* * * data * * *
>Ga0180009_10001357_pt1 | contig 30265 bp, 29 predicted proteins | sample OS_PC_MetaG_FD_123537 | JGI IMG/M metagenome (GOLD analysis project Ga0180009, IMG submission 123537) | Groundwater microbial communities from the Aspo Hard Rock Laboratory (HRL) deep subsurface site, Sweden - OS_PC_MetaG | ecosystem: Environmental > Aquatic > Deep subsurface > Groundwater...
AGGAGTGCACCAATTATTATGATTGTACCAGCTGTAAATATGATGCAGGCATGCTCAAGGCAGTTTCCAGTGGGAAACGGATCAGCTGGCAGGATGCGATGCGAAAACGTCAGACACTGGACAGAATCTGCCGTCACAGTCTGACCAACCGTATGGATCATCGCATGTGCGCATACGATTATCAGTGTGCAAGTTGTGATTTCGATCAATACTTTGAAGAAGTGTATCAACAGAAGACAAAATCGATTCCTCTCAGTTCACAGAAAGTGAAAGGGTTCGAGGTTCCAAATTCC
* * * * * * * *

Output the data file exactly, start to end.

>Ga0180009_10001357_pt1 | contig 30265 bp, 29 predicted proteins | sample OS_PC_MetaG_FD_123537 | JGI IMG/M metagenome (GOLD analysis project Ga0180009, IMG submission 123537) | Groundwater microbial communities from the Aspo Hard Rock Laboratory (HRL) deep subsurface site, Sweden - OS_PC_MetaG | ecosystem: Environmental > Aquatic > Deep subsurface > Groundwater...
AGGAGTGCACCAATTATTATGATTGTACCAGCTGTAAATATGATGCAGGCATGCTCAAGGCAGTTTCCAGTGGGAAACGGATCAGCTGGCAGGATGCGATGCGAAAACGTCAGACACTGGACAGAATCTGCCGTCACAGTCTGACCAACCGTATGGATCATCGCATGTGCGCATACGATTATCAGTGTGCAAGTTGTGATTTCGATCAATACTTTGAAGAAGTGTATCAACAGAAGACAAAATCGATTCCTCTCAGTTCACAGAAAGTGAAAGGGTTCGAGGTTCCAAATTCC